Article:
Printed on Wed Aug 10 2022 4:27:27 PM

Europe denounces 'gas blackmail' as Sanctions mutilate Russian economy

International desk

European leaders denounced Russia's attempt to "blackmail" Ukraine's partners over gas supplies, as Western sanctions mutilate the Russian economy already struggling with its worst crisis since the 1991 fall of the Soviet Union.

Ukraine said Europe ought to stop depending on Russia for exchange after it stopped gas supplies to Bulgaria and Poland for not paying in roubles, as the shutoff uncovered the continent's weaknesses and divisions on Wednesday, April 27th.

Germany, the greatest purchaser of Russian energy, desired to stop importing Russian oil within days but warned a Russian energy ban or bar would tip Europe's largest economy into downtown.

A Russian economy ministry document indicated that Russia's economy could shrink by as much as 12.4% this year, further evidence that foreign sanctions were taking a heavy toll.

Foreign sanctions have frozen about $300 billion of the roughly $640 billion that Russia had in its gold and foreign exchange reserves when it invaded Ukraine. Russia is also struggling with soaring inflation and capital flight while grappling with a possible debt default due to the sanctions.

Gazprom, Russia's gas export monopoly, suspended gas supplies to Bulgaria and Poland on Wednesday for not paying in roubles, as stipulated in a decree from Russian President Vladimir Putin that aims to soften the impact of sanctions.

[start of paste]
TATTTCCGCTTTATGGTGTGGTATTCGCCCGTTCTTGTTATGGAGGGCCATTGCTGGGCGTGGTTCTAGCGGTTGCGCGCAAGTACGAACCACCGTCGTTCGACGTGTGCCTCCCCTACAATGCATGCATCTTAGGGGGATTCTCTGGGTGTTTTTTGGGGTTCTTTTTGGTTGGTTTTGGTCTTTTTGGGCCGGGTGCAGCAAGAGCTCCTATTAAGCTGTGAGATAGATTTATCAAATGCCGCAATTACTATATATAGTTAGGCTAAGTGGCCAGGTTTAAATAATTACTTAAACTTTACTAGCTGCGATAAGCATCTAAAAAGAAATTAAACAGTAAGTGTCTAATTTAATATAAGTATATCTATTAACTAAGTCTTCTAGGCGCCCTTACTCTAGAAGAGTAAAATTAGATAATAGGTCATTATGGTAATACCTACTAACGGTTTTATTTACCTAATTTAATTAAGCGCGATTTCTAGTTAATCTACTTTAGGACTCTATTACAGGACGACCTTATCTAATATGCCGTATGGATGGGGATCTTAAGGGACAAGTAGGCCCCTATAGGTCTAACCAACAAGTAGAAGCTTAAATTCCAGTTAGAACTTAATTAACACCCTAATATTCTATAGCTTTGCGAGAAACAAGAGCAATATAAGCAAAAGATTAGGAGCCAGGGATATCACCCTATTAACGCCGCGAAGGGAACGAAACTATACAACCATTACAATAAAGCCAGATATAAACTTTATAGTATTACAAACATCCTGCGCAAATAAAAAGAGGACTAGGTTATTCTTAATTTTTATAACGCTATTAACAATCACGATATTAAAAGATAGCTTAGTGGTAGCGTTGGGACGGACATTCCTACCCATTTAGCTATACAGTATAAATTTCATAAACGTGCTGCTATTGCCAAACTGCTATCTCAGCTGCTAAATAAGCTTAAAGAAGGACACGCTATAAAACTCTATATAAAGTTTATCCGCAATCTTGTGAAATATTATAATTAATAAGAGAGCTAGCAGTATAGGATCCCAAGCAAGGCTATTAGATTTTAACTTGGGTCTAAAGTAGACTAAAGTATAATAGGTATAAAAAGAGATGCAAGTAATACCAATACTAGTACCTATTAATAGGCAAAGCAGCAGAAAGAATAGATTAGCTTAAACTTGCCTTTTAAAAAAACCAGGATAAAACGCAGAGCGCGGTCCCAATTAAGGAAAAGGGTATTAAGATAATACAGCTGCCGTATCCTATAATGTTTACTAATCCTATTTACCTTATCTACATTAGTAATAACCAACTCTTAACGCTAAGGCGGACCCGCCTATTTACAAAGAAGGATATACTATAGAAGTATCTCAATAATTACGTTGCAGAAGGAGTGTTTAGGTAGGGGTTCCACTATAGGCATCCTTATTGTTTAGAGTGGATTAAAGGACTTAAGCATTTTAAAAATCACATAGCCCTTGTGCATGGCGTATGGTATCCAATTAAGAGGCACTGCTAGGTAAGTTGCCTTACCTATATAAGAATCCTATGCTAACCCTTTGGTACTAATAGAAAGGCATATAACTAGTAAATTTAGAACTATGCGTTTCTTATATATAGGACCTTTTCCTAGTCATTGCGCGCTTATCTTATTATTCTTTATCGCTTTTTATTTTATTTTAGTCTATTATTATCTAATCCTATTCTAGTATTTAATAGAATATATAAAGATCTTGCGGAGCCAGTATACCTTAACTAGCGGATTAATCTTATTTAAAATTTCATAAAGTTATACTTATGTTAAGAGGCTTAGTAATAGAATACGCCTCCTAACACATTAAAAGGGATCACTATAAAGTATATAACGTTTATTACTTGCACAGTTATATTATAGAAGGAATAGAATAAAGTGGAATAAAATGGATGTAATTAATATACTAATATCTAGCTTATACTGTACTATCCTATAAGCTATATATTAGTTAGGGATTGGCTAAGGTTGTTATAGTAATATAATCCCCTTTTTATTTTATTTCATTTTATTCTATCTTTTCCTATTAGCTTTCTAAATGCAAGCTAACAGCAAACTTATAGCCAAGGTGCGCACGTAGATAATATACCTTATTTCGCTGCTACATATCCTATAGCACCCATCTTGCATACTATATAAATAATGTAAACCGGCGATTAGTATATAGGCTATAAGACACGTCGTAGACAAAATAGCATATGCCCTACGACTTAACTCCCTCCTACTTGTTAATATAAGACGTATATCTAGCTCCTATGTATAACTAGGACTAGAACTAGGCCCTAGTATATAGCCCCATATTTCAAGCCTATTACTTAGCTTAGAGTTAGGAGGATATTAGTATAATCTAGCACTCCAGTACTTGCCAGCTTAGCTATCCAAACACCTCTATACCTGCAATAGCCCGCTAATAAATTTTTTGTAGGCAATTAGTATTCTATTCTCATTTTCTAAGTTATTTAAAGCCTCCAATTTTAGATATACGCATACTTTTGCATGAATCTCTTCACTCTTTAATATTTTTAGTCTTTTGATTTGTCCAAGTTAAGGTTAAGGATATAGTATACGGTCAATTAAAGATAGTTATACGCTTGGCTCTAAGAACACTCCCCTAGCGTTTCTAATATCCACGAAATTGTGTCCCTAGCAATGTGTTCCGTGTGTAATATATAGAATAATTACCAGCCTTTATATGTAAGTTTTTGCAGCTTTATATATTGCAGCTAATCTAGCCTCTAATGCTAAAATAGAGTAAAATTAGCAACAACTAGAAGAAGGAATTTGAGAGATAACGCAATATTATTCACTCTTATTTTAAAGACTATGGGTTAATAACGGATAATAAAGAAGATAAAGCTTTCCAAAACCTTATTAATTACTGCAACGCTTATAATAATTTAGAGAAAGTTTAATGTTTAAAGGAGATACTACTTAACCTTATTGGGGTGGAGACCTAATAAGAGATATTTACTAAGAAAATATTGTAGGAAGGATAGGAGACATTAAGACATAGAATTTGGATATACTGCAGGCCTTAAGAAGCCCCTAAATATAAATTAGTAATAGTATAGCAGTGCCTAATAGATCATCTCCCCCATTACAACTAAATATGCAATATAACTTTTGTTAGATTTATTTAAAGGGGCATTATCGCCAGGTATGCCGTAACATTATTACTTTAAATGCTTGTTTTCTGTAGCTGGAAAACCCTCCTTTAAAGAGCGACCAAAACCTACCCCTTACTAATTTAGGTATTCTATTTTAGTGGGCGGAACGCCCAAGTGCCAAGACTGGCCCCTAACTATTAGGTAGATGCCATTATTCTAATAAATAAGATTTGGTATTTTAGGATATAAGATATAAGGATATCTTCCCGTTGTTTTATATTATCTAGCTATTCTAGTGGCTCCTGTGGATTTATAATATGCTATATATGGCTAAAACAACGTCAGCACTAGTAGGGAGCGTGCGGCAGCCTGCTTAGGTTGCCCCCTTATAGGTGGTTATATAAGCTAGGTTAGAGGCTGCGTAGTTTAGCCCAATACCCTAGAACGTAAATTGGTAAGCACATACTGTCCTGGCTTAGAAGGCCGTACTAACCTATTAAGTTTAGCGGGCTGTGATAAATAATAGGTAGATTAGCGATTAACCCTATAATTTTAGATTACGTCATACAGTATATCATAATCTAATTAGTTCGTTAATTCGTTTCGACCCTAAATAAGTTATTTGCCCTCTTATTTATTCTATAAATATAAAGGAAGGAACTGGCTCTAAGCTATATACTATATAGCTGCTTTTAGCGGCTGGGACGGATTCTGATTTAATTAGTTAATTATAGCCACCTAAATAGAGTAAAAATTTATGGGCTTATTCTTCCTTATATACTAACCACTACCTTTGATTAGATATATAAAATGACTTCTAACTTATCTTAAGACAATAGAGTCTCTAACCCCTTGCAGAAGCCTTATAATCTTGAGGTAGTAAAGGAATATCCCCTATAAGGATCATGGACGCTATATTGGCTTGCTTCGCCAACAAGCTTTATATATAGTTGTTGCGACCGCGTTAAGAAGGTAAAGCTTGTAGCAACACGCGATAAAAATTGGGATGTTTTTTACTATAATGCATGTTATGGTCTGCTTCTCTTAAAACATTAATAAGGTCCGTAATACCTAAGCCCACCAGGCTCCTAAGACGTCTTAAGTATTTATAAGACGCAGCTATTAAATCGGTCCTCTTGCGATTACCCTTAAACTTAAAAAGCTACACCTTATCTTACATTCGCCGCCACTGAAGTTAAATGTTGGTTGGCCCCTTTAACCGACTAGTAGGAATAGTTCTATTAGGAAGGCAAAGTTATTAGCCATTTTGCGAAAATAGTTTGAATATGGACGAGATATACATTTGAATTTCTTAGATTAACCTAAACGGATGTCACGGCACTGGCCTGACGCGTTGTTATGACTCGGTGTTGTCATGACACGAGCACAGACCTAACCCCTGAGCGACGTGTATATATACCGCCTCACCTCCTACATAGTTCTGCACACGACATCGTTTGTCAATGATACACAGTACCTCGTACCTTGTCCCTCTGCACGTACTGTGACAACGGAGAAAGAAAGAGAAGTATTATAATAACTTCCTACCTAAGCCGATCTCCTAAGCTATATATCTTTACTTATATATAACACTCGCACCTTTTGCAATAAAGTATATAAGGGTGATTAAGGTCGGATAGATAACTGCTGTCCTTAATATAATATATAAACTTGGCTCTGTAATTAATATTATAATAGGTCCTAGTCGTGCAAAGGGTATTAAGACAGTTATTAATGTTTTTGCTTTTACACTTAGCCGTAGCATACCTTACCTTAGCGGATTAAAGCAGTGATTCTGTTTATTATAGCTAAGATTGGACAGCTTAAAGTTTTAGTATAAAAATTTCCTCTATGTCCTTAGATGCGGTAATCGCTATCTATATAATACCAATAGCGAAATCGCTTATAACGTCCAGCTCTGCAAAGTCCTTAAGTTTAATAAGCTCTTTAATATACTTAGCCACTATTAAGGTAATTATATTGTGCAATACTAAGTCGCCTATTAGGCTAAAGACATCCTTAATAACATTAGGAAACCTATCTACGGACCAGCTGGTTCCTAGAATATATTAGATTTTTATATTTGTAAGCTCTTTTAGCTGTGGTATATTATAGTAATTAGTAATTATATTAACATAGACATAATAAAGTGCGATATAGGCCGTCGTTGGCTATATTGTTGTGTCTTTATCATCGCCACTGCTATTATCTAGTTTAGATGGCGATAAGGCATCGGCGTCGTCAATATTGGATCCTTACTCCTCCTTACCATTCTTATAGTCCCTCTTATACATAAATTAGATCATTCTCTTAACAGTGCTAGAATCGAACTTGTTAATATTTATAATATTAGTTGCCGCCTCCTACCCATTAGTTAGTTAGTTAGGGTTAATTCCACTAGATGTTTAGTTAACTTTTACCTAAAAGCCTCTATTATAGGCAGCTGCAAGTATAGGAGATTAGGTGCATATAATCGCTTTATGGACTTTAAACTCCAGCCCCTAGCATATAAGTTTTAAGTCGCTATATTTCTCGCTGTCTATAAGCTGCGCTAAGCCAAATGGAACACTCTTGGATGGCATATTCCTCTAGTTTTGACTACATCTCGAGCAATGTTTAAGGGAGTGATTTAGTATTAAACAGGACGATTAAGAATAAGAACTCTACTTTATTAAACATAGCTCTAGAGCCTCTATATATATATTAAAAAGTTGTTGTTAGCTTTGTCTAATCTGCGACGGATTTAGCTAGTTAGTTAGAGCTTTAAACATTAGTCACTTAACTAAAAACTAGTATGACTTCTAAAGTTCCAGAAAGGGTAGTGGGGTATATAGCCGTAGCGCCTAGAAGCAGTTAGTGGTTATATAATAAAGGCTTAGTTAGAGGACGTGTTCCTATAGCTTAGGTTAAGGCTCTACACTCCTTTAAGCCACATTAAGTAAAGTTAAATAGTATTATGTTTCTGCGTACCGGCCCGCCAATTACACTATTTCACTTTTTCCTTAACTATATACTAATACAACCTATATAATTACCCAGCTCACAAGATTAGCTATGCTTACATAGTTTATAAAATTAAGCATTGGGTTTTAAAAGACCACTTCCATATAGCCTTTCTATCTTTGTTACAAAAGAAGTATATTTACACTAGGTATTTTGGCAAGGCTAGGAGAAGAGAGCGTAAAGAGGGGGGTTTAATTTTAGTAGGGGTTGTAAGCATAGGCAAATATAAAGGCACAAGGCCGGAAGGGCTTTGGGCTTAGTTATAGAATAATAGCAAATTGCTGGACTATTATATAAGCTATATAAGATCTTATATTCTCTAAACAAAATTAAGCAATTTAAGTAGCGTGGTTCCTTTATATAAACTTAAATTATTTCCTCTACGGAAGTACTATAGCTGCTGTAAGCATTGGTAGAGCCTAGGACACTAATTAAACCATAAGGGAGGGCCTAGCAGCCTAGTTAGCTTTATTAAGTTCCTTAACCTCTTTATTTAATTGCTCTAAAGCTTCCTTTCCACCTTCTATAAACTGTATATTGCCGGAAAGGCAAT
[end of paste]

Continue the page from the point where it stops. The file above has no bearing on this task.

"The sooner everyone in Europe perceives that they cannot rely on Russia for trade, the sooner it will be possible to ensure stability in European markets," Ukrainian President Volodymyr Zelensky said late on Wednesday.

While the president of the European Commission said Gazprom's suspension was "yet another attempt by Russia to use gas as an instrument of blackmail", EU member state ambassadors asked for clearer guidance on whether sending euros breached sanctions.

France will host a meeting of EU energy ministers on May 2.

Kremlin spokesperson Dmitry Peskov said Russia remained a reliable energy supplier and denied it was engaging in blackmail.

He declined to say how many countries had agreed to pay for gas in roubles but other European customers said gas supplies were flowing normally.


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